#BookReviewWednesday – Out

The book-a-week challenge continues with Out, by Natsuo Kirino.

OUTbookcoverforreviewA wife and mother who works the overnight shift making box lunches finally had enough of a husband who strays, gambles, loses their savings, humiliates her, and displays all the indifference of a stranger. She strangles him, then convinces her co-worker friends to help her dispose of the body and cover up her crimes.

This is the heart of the mystery novel Out, by Natsuo Kirino, but to say that’s what the story is about is wrong. Out is a glimpse into the underbelly of a microcosm of darkest modern Japan. It’s notable for what is absent. Its characters are dark, intense, mystifying, mortifying, desperate, caught in the gears of the terrible machine of survival, day to day, night to night, paycheck to paycheck. Indifferent husbands, recalcitrant children, indifferent bosses, creepy co-workers, and sinister criminals populate the pages. Kirino’s style is direct and unceasing. Just as the reader grasps the implication of one action, another comes, then another, then another.

What’s not to like?

I discovered this morbid gem of a thriller several years ago and finished reading it for a second time the past weekend. Kirino, who came to writing in her 30s and published in her 40s to wide acclaim, wastes no time in describing the miserable existence of a team of food factory workers mindful of quotas and the best position on the assembly line to endure a long, tiring shift. Their day continues upon their return to their homes in the morning to face the demands, slights, and misery of their lives. The incessant need for money is one of the book’s central themes. Bone weariness another. Unwanted attention by a strange man and the humiliation of not being young and pretty are others. Most know how it is to be treated as automatons, cash dispensers, or objects of scorn.

All of this, described in exquisite detail, drives the central theme of the story: one woman had enough. It’s a fatal decision, and her coworkers, the only people she could remotely call her friends, step up, albeit timidly or reservedly. That she convinced her friends to help her, using comradery and bribery, is only the setup to the crime’s gruesome aftermath. The tension quickens as reality sets in. What ensues is dark and occasionally funny, but is also an examination not only of an individual, but a group, and a national, consciousness.

A novelist and a short-story writer, Kirino has won many awards. Out is the winner of the Mystery Writers of Japan Award, Best Japanese Crime Fiction of the Year, nominated for an Edgar award by the Mystery Writers of America. Some of her other works have won the prestigious Tanizaki Prize and the Yomiuri Prize.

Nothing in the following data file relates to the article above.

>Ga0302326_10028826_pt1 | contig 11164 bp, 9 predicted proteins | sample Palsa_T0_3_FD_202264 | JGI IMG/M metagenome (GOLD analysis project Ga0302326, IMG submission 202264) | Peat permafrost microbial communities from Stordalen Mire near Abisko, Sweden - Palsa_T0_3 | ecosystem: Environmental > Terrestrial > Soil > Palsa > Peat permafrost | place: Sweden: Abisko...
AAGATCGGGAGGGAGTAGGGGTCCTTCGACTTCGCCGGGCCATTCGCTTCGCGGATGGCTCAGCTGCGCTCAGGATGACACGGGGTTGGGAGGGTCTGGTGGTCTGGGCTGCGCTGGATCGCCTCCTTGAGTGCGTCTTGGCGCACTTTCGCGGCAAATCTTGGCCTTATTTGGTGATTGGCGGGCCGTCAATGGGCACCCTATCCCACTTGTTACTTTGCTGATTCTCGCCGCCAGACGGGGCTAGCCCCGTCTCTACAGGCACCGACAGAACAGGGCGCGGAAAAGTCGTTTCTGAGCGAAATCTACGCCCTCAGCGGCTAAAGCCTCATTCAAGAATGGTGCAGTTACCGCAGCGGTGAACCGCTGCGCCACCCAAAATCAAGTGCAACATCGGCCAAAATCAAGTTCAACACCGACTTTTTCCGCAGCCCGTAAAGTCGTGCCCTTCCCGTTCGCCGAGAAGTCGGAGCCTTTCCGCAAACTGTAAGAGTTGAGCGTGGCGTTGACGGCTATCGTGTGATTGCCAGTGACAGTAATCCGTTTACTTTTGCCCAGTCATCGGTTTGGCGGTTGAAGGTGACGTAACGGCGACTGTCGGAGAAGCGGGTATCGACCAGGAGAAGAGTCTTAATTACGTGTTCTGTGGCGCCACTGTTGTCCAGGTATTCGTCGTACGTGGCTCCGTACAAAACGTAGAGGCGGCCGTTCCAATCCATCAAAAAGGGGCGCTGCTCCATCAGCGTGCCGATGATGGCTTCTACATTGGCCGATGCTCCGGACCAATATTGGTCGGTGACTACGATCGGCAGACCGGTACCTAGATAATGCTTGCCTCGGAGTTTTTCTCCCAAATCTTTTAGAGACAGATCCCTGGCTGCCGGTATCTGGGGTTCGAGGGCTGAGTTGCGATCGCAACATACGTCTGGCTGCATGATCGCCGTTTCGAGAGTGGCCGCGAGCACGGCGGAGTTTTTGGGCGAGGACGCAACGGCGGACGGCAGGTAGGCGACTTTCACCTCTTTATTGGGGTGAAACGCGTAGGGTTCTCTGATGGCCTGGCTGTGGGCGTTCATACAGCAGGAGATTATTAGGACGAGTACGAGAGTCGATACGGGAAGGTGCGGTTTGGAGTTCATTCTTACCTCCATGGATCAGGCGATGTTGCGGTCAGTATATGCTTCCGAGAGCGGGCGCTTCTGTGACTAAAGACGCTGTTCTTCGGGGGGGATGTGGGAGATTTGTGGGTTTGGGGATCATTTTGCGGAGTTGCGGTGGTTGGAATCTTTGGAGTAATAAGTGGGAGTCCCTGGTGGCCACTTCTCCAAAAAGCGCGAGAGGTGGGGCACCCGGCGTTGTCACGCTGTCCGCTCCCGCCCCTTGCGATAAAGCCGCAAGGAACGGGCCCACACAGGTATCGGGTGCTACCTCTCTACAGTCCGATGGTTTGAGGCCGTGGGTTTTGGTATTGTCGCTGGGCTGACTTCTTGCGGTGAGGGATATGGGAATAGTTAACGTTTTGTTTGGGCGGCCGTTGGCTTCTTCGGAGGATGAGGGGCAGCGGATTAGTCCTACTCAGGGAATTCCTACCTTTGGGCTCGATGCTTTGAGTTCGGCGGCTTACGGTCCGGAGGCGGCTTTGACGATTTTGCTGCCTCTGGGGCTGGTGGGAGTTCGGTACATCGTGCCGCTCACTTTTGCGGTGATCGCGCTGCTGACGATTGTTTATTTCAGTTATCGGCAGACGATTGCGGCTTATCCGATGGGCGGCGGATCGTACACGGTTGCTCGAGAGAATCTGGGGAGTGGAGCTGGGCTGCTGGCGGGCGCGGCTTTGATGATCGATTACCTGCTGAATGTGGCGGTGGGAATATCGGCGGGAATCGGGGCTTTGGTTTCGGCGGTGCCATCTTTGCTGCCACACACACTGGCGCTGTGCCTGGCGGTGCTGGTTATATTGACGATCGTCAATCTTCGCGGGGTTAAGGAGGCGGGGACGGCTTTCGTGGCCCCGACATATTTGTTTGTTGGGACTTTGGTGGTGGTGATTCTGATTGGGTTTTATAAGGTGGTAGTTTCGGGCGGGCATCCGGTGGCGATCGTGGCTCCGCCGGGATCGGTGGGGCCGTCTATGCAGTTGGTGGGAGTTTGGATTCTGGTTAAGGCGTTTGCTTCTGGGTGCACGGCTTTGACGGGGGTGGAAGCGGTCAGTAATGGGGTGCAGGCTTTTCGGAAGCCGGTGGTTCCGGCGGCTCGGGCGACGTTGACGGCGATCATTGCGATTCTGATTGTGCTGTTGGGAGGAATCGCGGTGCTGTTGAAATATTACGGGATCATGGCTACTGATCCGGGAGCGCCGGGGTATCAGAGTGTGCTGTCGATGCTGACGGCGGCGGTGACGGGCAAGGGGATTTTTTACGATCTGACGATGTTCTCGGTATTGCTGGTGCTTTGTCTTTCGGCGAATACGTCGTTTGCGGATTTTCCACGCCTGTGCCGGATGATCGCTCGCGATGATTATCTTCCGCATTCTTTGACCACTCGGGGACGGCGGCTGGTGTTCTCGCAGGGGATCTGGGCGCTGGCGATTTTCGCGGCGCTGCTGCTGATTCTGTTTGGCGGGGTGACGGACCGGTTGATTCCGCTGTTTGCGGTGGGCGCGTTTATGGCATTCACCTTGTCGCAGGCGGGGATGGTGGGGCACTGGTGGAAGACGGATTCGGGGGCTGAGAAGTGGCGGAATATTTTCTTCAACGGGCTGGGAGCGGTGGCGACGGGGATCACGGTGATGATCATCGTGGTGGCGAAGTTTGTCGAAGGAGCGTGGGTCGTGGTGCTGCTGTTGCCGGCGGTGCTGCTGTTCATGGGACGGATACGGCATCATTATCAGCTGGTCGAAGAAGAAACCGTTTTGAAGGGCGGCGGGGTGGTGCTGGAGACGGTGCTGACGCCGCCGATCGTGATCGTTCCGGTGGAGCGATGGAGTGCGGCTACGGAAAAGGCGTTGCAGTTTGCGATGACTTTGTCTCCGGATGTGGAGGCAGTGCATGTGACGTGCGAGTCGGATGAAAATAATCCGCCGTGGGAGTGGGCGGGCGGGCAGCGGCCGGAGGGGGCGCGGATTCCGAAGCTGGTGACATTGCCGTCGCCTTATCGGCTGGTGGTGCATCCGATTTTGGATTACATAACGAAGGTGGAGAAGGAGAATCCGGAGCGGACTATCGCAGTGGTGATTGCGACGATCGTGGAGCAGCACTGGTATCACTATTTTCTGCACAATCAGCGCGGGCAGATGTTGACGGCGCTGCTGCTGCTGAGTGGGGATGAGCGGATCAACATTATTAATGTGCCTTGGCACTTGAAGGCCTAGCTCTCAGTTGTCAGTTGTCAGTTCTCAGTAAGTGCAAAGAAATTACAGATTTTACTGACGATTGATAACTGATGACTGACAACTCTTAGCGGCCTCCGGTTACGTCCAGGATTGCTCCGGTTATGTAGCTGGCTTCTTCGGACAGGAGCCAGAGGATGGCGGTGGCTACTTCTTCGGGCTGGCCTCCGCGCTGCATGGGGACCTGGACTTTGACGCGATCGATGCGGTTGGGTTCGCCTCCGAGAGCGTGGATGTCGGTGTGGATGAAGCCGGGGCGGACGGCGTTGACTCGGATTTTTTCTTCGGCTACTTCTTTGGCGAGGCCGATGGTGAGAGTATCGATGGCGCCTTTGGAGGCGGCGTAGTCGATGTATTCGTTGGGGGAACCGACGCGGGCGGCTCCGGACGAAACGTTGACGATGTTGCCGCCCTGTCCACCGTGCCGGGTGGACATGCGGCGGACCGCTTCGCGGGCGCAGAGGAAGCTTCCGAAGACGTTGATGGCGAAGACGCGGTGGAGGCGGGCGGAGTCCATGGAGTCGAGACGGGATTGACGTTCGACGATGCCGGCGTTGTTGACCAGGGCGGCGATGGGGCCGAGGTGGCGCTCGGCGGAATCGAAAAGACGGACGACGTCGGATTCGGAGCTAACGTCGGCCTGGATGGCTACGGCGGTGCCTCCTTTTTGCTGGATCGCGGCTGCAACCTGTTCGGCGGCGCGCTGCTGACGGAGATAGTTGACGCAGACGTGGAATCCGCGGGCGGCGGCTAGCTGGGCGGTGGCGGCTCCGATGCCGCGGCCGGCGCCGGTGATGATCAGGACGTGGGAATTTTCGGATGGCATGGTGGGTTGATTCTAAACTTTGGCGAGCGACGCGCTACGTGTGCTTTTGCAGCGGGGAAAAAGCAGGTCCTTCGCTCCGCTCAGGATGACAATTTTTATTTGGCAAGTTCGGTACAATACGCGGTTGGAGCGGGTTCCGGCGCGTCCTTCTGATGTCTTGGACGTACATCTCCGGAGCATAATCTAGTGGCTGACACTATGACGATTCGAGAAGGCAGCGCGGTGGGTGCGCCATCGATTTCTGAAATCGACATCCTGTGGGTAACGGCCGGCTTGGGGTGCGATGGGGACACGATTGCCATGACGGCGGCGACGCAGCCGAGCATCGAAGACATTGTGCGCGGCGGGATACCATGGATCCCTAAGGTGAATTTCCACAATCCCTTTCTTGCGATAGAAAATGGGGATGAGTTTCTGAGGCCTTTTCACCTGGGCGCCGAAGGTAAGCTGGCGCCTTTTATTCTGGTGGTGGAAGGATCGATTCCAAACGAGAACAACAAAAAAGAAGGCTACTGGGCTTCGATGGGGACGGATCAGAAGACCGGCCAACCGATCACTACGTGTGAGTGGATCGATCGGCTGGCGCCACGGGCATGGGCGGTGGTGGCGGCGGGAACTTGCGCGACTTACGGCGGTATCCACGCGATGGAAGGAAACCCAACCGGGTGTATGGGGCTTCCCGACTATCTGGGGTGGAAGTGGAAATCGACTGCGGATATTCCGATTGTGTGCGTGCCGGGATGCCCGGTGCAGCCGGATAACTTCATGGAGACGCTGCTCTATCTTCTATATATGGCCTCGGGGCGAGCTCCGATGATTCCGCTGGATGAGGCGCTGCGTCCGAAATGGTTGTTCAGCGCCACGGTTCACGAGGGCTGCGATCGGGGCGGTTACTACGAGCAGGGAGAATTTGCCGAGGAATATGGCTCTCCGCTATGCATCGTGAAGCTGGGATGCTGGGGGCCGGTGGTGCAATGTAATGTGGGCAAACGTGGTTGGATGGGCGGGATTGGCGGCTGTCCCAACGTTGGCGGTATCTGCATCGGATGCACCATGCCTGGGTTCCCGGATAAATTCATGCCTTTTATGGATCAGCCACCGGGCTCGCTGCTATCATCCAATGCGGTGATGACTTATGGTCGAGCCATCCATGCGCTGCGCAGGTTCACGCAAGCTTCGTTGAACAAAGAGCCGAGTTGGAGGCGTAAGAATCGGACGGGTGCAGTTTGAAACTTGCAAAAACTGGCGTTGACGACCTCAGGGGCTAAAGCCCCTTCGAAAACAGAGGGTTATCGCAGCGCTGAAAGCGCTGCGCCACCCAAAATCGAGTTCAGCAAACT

But for me as a reader, the one prize that matters above all others, is believing a book is worth reading twice, three times, four times. Few have reached that apex. Out surely has.

Out, by Natsuo Kirino, translated by Stephen Snyder.

5 stars out of 5.

Available in all formats everywhere.

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Check in every week for Book Review Wednesday. I’m reading and reviewing a book a week throughout 2018. Join me. Authors, if you have a book you would like reviewed, send me an email at joe@josephmarkbrewer.com.

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Joseph Mark Brewer writes the Shig Sato mysteries. Mix up some Lieutenant Columbo and Kurt Wallander and you have an interesting character in Sato and a thrilling new series set in the heart of Tokyo. Click for your copy of The Gangster’s SonThe Thief’s MistakeTraitors & Lies, or Cat’s Meow. And check out Shig’s Readers Club to get a free copy of Tokyo Summer, the exciting Shig Sato prequel that tells the story of the events that led up to The Gangster’s Son.

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The process of editing a novel is like nothing I’ve ever encountered. I’ve edited book-length non-fiction work. But fiction. Whew. And I am a copy editor by trade. It’s the length, it seems. Sentence after sentence, paragraph after paragraph, chapter after chapter — the story, the ebb and flow, the characters, setting, dialogue. It’s a massive undertaking. My impatient journalist ‘your deadline is now’ self strips gears downshifting from daily newspaper work to the slow, meandering, herculean effort of writing, then editing, long fiction.

So I read aloud what I’m editing. In a newsroom, it’s annoying, and maybe fatal, to read aloud, but in the privacy of your writing nook it is essential. At least for me.

Reading words on a page can be anything from a sprint to a marathon, the eye and the mind choosing whatever speed is most comfortable at the time. But reading aloud – there is no such thing as speed talking a novel, unless it’s to amuse friends at a party.

But that’s for another time. The time I’m spend now, the critical, fine-tooth-comb, prelaunch editing, is nerve-wracking at best, thrilling to be sure, but best executed simply by reading the pages aloud.

Well-written sentences are musical, have their own rhythm, their own cadence. A conversation seguing into a narrative passage that sounds simple and easy when spoken aloud is magic.

Don’t believe me? Go to your work-in-progress and read one paragraph aloud. Tell me what you think. I found four mistakes in this post after publishing it. I didn’t see them so much as heard them when I read them aloud hours after I published it. It happens to everyone. Just keep at it.

Happy writing!